Are You and Your Child Frustrated During Practice Time?

Do you feel like your child is resistant or allergic to practice? Does practice time seem an unproductive battle? Let’s pause for a moment and think about the reasons why you are studying an instrument in the first place.


Why?

As a teachers, the reasons why we teach are usually pretty similar. Our love of music inspires us to make a positive impact in the lives of our students and their families (both at their instrument and beyond). As a parent and student, the reasons for why you take lessons can be much more varied. It could be that your child specifically asked to study this instrument. Maybe you love playing your instrument, and want your children to have the same experience you did in lessons as a child. Perhaps you always wished you could have taken lessons, and now you want your child to have the opportunity. 

If we step back and look at the big picture, we can probably find some long-term goals that teachers and parents can all agree upon.

We want our children to develop:

  • a life long love of music

  • noble character traits such as honesty, bravery, wisdom, and integrity

  • compassionate hearts and empathy for others

  • disciplined minds

If we can remember why we are doing this, it puts many of the practice struggles that stress us out into perspective. Keeping in mind the ultimate goals of developing character and inspiring a love of music, might help you embrace the everyday struggles as simply part of the process.

Children go through phases of resistance about doing all kinds of things. Battles can ensue over something as seemingly simple as brushing teeth. Yet, giving up on brushing teeth is not an option. Why? As parents your ultimate goal is to instill good hygiene habits, and hope they grow up with a full set of healthy teeth. So you get creative and find ways to make sure they brush their teeth.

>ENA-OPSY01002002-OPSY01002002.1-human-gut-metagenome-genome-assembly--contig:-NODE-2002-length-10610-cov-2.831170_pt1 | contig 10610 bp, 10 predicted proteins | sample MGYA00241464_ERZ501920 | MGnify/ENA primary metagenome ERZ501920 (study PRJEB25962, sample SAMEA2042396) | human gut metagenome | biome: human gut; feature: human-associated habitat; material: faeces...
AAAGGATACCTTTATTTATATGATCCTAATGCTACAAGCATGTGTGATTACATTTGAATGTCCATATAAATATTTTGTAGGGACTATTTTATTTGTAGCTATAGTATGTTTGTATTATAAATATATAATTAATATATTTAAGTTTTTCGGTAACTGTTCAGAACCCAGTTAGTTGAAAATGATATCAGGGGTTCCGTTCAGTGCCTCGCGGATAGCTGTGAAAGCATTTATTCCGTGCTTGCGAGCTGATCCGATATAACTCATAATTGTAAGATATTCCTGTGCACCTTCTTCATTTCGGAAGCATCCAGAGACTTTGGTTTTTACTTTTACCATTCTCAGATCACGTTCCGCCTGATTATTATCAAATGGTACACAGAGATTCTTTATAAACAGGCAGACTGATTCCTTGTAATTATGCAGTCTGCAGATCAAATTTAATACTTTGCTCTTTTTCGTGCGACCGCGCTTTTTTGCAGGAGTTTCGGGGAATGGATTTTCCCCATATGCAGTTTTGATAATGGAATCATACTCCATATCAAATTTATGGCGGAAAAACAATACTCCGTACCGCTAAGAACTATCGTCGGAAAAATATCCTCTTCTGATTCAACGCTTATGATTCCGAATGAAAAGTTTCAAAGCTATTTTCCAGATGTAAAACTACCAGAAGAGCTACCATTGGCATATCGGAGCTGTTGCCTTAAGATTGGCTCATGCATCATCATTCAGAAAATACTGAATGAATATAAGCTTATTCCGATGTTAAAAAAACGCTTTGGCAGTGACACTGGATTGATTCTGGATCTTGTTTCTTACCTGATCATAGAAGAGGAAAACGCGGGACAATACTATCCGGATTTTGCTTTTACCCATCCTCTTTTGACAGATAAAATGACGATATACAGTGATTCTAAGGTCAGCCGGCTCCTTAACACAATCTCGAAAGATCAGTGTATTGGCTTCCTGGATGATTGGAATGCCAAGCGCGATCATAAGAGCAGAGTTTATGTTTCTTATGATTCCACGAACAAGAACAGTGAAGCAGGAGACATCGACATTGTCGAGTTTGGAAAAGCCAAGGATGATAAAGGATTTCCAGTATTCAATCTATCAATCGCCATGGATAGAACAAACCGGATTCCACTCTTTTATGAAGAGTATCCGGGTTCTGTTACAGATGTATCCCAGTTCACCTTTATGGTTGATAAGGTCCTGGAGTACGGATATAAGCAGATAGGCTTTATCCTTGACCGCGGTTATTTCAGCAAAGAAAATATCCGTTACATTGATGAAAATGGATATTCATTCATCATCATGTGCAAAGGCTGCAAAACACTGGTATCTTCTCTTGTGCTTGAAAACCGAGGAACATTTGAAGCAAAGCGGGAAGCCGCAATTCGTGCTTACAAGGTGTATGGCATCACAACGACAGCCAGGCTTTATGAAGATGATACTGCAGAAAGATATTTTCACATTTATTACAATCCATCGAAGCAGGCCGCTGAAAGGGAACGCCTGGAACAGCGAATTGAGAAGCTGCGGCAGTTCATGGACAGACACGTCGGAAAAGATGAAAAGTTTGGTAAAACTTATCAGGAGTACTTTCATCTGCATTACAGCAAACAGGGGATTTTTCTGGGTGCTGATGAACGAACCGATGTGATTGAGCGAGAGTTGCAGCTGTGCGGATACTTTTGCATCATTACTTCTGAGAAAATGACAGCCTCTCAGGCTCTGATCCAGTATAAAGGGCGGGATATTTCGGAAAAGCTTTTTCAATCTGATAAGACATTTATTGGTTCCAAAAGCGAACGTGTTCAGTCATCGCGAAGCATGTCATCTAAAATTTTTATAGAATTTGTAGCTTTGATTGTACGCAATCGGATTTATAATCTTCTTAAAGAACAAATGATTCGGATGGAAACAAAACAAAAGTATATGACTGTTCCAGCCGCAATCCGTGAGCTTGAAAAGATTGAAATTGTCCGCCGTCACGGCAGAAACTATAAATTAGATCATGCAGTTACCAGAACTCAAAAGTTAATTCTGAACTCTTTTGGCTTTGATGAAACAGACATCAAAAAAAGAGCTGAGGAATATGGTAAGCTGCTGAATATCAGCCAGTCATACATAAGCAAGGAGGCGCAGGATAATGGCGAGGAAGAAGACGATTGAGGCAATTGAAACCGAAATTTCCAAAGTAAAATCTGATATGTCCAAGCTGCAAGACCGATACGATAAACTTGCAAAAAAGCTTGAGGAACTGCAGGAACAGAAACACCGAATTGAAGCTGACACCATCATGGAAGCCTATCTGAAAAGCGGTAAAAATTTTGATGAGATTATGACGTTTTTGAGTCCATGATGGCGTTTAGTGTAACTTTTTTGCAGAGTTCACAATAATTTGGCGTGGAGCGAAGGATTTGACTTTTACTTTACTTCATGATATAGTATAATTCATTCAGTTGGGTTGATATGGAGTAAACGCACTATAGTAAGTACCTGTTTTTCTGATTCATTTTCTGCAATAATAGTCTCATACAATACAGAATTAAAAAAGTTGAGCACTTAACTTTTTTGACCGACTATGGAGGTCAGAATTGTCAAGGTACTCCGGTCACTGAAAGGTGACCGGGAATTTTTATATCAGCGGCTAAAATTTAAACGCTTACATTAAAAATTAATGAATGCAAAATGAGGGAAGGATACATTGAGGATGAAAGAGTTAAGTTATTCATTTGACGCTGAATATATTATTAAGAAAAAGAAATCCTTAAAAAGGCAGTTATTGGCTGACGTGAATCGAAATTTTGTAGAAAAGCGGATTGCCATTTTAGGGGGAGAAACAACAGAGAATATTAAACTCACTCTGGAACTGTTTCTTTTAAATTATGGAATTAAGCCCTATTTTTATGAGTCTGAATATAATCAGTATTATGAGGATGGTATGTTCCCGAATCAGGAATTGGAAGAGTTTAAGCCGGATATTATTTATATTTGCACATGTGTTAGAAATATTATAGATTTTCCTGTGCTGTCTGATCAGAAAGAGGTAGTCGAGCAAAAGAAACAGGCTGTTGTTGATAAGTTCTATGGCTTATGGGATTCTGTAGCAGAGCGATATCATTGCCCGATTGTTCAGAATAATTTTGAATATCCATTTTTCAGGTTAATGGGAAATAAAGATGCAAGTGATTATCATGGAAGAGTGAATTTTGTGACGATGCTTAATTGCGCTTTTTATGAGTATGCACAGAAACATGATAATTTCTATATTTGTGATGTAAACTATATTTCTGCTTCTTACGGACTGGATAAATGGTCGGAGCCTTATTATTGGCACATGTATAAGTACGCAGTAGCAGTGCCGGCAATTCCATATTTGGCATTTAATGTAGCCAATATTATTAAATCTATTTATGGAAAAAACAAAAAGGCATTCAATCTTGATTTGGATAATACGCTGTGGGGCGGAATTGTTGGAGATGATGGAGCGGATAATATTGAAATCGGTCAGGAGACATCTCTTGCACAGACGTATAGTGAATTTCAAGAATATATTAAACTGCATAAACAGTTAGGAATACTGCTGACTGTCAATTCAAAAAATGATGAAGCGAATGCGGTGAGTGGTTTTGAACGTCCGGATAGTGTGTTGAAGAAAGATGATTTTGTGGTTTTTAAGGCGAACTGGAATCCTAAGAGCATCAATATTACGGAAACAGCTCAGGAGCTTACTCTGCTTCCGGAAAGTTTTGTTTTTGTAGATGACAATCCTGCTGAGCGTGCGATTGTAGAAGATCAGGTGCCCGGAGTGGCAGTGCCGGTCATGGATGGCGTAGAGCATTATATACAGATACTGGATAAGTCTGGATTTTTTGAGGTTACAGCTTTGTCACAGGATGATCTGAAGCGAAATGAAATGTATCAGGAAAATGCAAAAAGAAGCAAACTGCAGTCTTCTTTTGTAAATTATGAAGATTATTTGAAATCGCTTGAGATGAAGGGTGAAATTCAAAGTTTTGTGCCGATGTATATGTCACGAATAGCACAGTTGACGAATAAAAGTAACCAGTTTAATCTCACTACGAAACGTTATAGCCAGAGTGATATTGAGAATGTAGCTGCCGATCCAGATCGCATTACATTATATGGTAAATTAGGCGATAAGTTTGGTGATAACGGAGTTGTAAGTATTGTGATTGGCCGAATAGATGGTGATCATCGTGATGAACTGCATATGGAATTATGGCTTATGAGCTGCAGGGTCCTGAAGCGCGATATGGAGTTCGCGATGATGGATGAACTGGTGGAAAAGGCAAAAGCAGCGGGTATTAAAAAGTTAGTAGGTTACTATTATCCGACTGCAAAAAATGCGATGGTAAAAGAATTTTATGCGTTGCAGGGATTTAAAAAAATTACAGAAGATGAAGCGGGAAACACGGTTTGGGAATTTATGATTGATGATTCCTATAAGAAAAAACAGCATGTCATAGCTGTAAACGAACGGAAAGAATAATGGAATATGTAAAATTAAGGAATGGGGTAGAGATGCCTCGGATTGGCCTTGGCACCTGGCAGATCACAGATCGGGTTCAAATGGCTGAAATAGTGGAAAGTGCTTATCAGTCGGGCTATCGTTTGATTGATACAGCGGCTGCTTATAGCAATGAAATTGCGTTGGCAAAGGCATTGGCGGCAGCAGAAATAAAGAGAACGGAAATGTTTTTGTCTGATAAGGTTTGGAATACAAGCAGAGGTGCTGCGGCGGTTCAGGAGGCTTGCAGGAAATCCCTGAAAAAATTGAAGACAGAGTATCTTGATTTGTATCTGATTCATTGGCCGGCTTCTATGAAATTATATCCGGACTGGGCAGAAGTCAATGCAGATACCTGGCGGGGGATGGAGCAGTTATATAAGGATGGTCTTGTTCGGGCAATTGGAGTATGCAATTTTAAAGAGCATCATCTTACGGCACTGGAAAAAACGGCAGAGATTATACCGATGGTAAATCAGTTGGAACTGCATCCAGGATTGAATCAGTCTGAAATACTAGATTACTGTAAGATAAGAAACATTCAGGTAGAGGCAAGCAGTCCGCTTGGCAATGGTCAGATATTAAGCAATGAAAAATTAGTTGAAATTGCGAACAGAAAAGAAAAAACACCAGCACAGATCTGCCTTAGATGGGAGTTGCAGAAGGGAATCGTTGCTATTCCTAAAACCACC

When we forget why we are on this musical journey, it is easy to become angry or resentful about working through frustrating practice sessions.

When you step back and remember a bigger goal, it can help you find a new mindset.

  • If the bigger goal is character development through studying something challenging, then you can see today’s difficult practice session as chance to coach you child through their strong emotions.

  • If the bigger goal is instilling a lifelong love of music, then you can help your child find the joy in playing their instrument with a funny practice game or a beloved review piece.

  • If the bigger goal is to develop empathy and compassion, then you can find a more compassionate approach by putting yourself in your child’s shoes to empathize with how your treatment of the situation impacts them.

When we look at difficult practice sessions with a big picture perspective, we can remind ourselves that the progress you make in the music today is not as important as giving our children the tools for dealing with challenges. Tools that will eventually make practicing easier, and tools they will need in other situations throughout their entire lives.

Why Practice?

Savor this time with your child. Remember why you are here. Cultivate the mindset that practice with your child is not a burden, it is an opportunity.


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